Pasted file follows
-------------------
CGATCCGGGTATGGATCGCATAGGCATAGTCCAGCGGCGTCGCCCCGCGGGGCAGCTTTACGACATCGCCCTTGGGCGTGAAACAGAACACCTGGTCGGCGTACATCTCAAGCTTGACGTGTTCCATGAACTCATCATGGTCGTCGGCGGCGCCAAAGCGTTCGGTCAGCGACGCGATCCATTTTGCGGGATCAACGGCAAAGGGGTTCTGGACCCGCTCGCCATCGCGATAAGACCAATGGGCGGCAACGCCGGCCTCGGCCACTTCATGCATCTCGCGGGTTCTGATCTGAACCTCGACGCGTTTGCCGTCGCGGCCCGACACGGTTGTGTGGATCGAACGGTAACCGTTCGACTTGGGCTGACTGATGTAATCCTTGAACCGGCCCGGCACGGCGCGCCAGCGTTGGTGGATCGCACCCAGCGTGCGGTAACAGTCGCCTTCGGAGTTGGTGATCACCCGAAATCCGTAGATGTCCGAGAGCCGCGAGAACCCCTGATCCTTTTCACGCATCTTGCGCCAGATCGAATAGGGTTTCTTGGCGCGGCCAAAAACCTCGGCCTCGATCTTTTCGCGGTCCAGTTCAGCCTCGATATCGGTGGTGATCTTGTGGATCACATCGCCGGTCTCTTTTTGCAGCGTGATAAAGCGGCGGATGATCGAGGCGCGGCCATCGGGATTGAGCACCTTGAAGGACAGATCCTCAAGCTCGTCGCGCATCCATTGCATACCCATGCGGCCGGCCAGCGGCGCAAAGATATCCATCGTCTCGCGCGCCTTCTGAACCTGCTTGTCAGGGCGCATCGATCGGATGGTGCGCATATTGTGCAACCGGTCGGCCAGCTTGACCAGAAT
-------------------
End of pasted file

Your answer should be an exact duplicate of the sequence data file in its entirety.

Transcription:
CGATCCGGGTATGGATCGCATAGGCATAGTCCAGCGGCGTCGCCCCGCGGGGCAGCTTTACGACATCGCCCTTGGGCGTGAAACAGAACACCTGGTCGGCGTACATCTCAAGCTTGACGTGTTCCATGAACTCATCATGGTCGTCGGCGGCGCCAAAGCGTTCGGTCAGCGACGCGATCCATTTTGCGGGATCAACGGCAAAGGGGTTCTGGACCCGCTCGCCATCGCGATAAGACCAATGGGCGGCAACGCCGGCCTCGGCCACTTCATGCATCTCGCGGGTTCTGATCTGAACCTCGACGCGTTTGCCGTCGCGGCCCGACACGGTTGTGTGGATCGAACGGTAACCGTTCGACTTGGGCTGACTGATGTAATCCTTGAACCGGCCCGGCACGGCGCGCCAGCGTTGGTGGATCGCACCCAGCGTGCGGTAACAGTCGCCTTCGGAGTTGGTGATCACCCGAAATCCGTAGATGTCCGAGAGCCGCGAGAACCCCTGATCCTTTTCACGCATCTTGCGCCAGATCGAATAGGGTTTCTTGGCGCGGCCAAAAACCTCGGCCTCGATCTTTTCGCGGTCCAGTTCAGCCTCGATATCGGTGGTGATCTTGTGGATCACATCGCCGGTCTCTTTTTGCAGCGTGATAAAGCGGCGGATGATCGAGGCGCGGCCATCGGGATTGAGCACCTTGAAGGACAGATCCTCAAGCTCGTCGCGCATCCATTGCATACCCATGCGGCCGGCCAGCGGCGCAAAGATATCCATCGTCTCGCGCGCCTTCTGAACCTGCTTGTCAGGGCGCATCGATCGGATGGTGCGCATATTGTGCAACCGGTCGGCCAGCTTGACCAGAAT